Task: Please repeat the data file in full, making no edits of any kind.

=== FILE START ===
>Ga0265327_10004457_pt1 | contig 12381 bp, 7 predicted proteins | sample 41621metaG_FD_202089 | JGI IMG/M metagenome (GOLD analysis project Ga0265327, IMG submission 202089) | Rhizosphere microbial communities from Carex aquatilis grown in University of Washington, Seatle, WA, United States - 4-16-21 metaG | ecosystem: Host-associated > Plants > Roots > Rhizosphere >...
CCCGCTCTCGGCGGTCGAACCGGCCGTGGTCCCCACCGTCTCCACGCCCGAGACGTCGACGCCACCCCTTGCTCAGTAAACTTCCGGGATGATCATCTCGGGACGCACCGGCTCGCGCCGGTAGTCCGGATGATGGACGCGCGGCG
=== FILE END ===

>Ga0265327_10004457_pt1 | contig 12381 bp, 7 predicted proteins | sample 41621metaG_FD_202089 | JGI IMG/M metagenome (GOLD analysis project Ga0265327, IMG submission 202089) | Rhizosphere microbial communities from Carex aquatilis grown in University of Washington, Seatle, WA, United States - 4-16-21 metaG | ecosystem: Host-associated > Plants > Roots > Rhizosphere >...
CCCGCTCTCGGCGGTCGAACCGGCCGTGGTCCCCACCGTCTCCACGCCCGAGACGTCGACGCCACCCCTTGCTCAGTAAACTTCCGGGATGATCATCTCGGGACGCACCGGCTCGCGCCGGTAGTCCGGATGATGGACGCGCGGCG